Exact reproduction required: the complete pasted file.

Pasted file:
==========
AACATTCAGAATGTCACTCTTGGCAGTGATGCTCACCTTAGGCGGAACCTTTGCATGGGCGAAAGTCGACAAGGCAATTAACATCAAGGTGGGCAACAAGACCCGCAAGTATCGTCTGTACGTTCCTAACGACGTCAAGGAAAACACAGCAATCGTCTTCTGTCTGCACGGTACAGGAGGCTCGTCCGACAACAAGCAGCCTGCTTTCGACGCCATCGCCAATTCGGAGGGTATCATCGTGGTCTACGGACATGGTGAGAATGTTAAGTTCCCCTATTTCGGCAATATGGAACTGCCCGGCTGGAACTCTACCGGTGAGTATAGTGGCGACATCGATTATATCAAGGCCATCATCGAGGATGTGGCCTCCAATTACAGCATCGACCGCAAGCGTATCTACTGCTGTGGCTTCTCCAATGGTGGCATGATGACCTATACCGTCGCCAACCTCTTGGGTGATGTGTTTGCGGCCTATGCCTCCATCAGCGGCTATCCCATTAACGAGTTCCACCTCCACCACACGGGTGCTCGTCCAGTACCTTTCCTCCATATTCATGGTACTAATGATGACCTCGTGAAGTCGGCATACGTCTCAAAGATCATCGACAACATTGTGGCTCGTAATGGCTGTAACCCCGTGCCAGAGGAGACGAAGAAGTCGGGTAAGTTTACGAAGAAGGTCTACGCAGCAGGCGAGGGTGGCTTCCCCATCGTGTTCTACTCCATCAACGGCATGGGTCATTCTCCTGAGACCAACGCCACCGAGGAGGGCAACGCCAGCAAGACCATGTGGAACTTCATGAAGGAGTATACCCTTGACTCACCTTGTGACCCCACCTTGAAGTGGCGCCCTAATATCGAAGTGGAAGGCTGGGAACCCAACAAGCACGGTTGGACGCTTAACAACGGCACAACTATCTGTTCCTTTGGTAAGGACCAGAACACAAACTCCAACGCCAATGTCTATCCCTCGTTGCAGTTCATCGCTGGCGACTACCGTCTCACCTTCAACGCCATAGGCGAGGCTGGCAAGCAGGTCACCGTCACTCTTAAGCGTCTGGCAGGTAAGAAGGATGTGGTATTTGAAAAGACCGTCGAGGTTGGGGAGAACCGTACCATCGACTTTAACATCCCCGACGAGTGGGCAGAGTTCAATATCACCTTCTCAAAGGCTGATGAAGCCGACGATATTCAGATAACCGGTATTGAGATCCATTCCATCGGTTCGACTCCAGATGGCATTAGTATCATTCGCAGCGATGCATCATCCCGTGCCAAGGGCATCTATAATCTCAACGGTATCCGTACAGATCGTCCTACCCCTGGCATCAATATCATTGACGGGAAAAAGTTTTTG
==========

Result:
AACATTCAGAATGTCACTCTTGGCAGTGATGCTCACCTTAGGCGGAACCTTTGCATGGGCGAAAGTCGACAAGGCAATTAACATCAAGGTGGGCAACAAGACCCGCAAGTATCGTCTGTACGTTCCTAACGACGTCAAGGAAAACACAGCAATCGTCTTCTGTCTGCACGGTACAGGAGGCTCGTCCGACAACAAGCAGCCTGCTTTCGACGCCATCGCCAATTCGGAGGGTATCATCGTGGTCTACGGACATGGTGAGAATGTTAAGTTCCCCTATTTCGGCAATATGGAACTGCCCGGCTGGAACTCTACCGGTGAGTATAGTGGCGACATCGATTATATCAAGGCCATCATCGAGGATGTGGCCTCCAATTACAGCATCGACCGCAAGCGTATCTACTGCTGTGGCTTCTCCAATGGTGGCATGATGACCTATACCGTCGCCAACCTCTTGGGTGATGTGTTTGCGGCCTATGCCTCCATCAGCGGCTATCCCATTAACGAGTTCCACCTCCACCACACGGGTGCTCGTCCAGTACCTTTCCTCCATATTCATGGTACTAATGATGACCTCGTGAAGTCGGCATACGTCTCAAAGATCATCGACAACATTGTGGCTCGTAATGGCTGTAACCCCGTGCCAGAGGAGACGAAGAAGTCGGGTAAGTTTACGAAGAAGGTCTACGCAGCAGGCGAGGGTGGCTTCCCCATCGTGTTCTACTCCATCAACGGCATGGGTCATTCTCCTGAGACCAACGCCACCGAGGAGGGCAACGCCAGCAAGACCATGTGGAACTTCATGAAGGAGTATACCCTTGACTCACCTTGTGACCCCACCTTGAAGTGGCGCCCTAATATCGAAGTGGAAGGCTGGGAACCCAACAAGCACGGTTGGACGCTTAACAACGGCACAACTATCTGTTCCTTTGGTAAGGACCAGAACACAAACTCCAACGCCAATGTCTATCCCTCGTTGCAGTTCATCGCTGGCGACTACCGTCTCACCTTCAACGCCATAGGCGAGGCTGGCAAGCAGGTCACCGTCACTCTTAAGCGTCTGGCAGGTAAGAAGGATGTGGTATTTGAAAAGACCGTCGAGGTTGGGGAGAACCGTACCATCGACTTTAACATCCCCGACGAGTGGGCAGAGTTCAATATCACCTTCTCAAAGGCTGATGAAGCCGACGATATTCAGATAACCGGTATTGAGATCCATTCCATCGGTTCGACTCCAGATGGCATTAGTATCATTCGCAGCGATGCATCATCCCGTGCCAAGGGCATCTATAATCTCAACGGTATCCGTACAGATCGTCCTACCCCTGGCATCAATATCATTGACGGGAAAAAGTTTTTG